CHICAGO – As co-publishers and editors of Firsts: The Book Collector’s Magazine, established in 1991, Robin and Kathryn Smiley’s bookshelves were brimming with choice first editions from across the broad span of British and American literature. The 382-lot sale of their library offered at Potter & Potter Auctions on August 17 totaled $516,000.

Among the earliest American firsts in the sale was an 1833 edition of Mary Shelley’s Frankenstein; or, The Modern PrometheusDescribed as “an exceptional copy complete and uncut in original boards,” it hammered for $16,000 ($20,000 including the buyer’s premium).

By the late 19th century, American editions could follow UK and European printings in a matter of months, but this Carey, Lea & Blanchard (Philadelphia) two-volume printing of Frankenstein came years after the first edition was published anonymously in London in January 1818. Shelley’s name first appeared in the second edition published in Paris in 1821, with the story’s first theatrical adaptation watched by the author in 1823. The first US edition features a misspelling of the author’s surname as Shelly on the title page.

Estimated at $10,000-$15,000 and sold at $20,000 ($25,000 including the buyer’s premium) was a first American edition, first state copy of J.R.R. Tolkien’s The Hobbit or There and Back Again in its original jacket. It was published by Houghton Mifflin in 1938, less than a year after it was issued by Allen & Unwin in the UK in September 1939. The story goes that Paul Brooks of Houghton Mifflin, later to be named editor-in-chief, “fell for Mr Bilbo Baggins and his crew” despite negative criticism from others he consulted. Anxious to “veto anything from or influenced by the Disney studios (for all whose work I have a heartfelt loathing),” Tolkien provided a series of new illustrations for the project, two of which were reproduced on the dust jacket. Today it is very rare: fewer have survived than the classic UK first edition jacket.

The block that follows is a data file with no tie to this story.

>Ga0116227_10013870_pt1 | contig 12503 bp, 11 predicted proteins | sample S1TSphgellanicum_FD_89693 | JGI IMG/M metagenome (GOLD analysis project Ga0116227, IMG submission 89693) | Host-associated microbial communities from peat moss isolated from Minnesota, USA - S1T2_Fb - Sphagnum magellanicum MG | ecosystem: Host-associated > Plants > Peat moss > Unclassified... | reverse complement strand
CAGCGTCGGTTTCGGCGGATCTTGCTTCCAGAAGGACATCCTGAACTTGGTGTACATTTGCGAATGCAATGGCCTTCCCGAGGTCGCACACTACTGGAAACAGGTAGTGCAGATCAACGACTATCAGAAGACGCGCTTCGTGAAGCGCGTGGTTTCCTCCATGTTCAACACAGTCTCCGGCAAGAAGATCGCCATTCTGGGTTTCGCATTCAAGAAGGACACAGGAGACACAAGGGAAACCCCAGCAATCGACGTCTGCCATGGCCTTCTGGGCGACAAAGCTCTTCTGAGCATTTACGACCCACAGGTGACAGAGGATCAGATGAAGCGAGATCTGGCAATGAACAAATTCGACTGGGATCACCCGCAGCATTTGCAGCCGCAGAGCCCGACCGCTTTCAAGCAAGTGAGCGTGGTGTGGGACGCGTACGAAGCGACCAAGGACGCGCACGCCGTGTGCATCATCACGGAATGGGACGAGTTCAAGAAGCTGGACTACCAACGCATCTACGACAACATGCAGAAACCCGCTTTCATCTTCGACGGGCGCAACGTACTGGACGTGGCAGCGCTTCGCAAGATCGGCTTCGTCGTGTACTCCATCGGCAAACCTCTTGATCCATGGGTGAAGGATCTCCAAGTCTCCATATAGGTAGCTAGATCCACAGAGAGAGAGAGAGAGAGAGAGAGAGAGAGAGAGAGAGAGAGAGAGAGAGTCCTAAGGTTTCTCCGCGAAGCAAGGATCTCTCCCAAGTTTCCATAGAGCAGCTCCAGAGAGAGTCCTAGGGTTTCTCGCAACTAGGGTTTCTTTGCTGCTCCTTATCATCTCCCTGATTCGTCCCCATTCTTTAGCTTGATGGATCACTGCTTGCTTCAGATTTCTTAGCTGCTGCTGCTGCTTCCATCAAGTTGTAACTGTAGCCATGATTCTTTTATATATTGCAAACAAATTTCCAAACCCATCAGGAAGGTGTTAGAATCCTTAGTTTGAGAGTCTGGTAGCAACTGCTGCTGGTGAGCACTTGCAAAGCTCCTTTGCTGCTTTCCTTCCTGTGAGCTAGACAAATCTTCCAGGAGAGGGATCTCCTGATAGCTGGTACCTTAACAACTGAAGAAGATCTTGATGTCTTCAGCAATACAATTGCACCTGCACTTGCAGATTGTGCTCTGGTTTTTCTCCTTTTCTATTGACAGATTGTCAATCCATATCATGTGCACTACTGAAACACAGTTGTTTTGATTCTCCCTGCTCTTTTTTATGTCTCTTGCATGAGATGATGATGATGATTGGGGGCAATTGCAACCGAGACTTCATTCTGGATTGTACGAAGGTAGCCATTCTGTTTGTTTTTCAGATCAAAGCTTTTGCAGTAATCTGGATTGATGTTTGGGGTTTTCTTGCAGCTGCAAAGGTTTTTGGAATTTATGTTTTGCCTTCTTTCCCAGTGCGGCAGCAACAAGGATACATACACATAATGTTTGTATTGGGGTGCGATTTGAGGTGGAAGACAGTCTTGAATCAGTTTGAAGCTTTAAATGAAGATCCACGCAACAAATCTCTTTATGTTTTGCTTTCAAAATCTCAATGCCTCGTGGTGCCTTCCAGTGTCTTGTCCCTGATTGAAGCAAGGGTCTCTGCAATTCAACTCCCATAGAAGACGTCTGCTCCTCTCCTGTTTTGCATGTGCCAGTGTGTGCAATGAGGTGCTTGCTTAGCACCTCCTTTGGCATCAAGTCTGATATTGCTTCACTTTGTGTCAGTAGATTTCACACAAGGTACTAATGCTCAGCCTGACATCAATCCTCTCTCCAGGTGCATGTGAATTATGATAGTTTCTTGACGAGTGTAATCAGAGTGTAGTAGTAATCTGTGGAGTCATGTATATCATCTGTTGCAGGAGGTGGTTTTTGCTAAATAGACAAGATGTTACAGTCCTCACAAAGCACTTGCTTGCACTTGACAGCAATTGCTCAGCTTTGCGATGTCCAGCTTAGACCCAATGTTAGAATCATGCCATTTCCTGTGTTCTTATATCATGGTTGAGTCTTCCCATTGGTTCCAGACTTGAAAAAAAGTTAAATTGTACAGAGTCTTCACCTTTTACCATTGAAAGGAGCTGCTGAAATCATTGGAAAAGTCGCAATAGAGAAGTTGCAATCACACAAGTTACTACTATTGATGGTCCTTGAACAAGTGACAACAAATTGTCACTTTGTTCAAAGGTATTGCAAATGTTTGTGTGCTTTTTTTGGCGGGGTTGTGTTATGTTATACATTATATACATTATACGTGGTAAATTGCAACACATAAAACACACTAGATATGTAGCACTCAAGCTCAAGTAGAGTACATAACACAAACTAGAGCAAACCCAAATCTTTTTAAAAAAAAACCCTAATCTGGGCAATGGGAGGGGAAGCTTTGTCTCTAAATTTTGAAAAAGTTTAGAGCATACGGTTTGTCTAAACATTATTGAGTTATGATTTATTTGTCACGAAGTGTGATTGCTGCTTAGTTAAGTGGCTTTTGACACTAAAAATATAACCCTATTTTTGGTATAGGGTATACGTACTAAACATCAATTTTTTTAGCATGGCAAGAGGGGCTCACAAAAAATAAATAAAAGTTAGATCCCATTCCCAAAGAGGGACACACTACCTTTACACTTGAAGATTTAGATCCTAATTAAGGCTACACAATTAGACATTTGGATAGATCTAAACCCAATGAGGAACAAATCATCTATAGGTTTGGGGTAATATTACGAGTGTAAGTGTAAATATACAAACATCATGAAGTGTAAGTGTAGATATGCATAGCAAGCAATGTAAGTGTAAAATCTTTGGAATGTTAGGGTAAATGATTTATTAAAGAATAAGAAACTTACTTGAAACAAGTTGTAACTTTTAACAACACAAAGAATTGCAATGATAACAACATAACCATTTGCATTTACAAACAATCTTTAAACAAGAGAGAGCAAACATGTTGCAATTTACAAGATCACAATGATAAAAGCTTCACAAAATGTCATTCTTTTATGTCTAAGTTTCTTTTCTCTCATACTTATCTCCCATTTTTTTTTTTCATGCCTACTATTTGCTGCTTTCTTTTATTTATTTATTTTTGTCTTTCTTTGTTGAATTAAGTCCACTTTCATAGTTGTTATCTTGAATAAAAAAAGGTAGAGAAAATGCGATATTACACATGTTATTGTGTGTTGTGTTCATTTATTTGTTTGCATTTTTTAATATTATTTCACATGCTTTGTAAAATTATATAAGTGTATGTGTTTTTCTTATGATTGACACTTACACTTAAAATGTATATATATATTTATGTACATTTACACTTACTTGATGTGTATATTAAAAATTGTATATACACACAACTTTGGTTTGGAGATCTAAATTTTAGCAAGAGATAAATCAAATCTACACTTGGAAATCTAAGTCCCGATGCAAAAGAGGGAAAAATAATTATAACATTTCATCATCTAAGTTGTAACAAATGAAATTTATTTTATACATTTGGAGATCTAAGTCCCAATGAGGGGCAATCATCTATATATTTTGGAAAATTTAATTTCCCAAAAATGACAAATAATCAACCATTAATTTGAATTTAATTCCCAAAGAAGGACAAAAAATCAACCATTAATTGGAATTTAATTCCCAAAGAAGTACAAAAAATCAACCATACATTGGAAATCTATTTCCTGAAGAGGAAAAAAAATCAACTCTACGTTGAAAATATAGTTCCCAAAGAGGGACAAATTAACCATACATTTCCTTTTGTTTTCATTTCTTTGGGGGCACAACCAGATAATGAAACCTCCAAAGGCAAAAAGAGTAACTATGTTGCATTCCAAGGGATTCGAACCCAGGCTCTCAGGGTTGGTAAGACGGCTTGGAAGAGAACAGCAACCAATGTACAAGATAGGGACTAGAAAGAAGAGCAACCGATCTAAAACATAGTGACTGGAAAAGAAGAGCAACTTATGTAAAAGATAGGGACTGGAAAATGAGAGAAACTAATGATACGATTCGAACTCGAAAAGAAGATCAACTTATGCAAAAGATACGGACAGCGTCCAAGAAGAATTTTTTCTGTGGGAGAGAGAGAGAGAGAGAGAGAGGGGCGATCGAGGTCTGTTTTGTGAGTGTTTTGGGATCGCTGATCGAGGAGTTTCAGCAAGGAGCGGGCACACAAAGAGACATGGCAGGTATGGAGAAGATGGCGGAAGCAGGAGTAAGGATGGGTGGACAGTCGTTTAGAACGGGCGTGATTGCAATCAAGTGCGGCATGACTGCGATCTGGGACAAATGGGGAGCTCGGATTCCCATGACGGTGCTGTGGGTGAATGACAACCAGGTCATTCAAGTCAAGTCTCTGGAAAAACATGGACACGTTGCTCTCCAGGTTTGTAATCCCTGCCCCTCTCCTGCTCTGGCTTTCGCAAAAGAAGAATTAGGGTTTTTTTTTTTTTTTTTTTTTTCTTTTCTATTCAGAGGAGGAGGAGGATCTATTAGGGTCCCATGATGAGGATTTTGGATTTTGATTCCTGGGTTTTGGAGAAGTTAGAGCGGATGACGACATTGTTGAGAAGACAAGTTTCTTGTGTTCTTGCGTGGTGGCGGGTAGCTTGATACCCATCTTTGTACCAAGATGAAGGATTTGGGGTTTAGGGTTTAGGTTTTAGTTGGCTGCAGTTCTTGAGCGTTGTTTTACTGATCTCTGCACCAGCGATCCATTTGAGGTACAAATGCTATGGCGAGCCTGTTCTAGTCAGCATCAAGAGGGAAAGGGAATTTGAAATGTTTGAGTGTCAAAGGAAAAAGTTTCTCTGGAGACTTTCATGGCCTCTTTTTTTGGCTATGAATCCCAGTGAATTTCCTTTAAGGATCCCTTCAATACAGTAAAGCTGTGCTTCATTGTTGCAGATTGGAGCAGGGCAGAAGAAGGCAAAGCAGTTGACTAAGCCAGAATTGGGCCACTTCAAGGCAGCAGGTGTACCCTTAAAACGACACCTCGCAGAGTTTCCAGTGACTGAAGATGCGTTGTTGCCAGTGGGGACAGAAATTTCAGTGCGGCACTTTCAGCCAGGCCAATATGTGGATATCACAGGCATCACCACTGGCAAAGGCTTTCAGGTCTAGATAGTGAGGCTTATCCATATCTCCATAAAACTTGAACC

The first state of the US edition is distinctive for the image of what’s known as the ‘bowing hobbit’ on the title page (that was replaced by a publisher’s device in the second state) while the endpapers are bound opposite the List of Illustrations.

Easily earning top-lot status in the Smiley sale was an early copy of Mark Twain’s The Innocents Abroad, or The New Pilgrims’ Progress, from 1870 (it was first published in 1869). A good rather than pristine copy, it was elevated by a 1906 inscription from its pseudonymous author that included one of his famed aphorisms: ‘Do your duty to-day and repent tomorrow. Truly yours, Mark Twain.’ Estimated at $15,000-$20,000, it hammered for $50,000 ($62,500 including the buyer’s premium). 

Sold for $12,000 ($15,000 including the buyer’s premium) was a 1960 first edition of Harper Lee’s To Kill A Mockingbird. Not only did it include the first issue jacket, with the photo of Lee credited to Truman Capote, it was offered with a note from Harper Lee to the Smileys, dated January 1, 1997, thanking them for a complimentary copy of Firsts and including a check for a subscription. “I’m not a collector (of anything) but I have, as you may guess, great interest in books. Firsts is absolutely first-rate!” she wrote. The Smileys did not cash the check, signed with her full name Nelle Harper Lee, so that, too, was also included in the lot.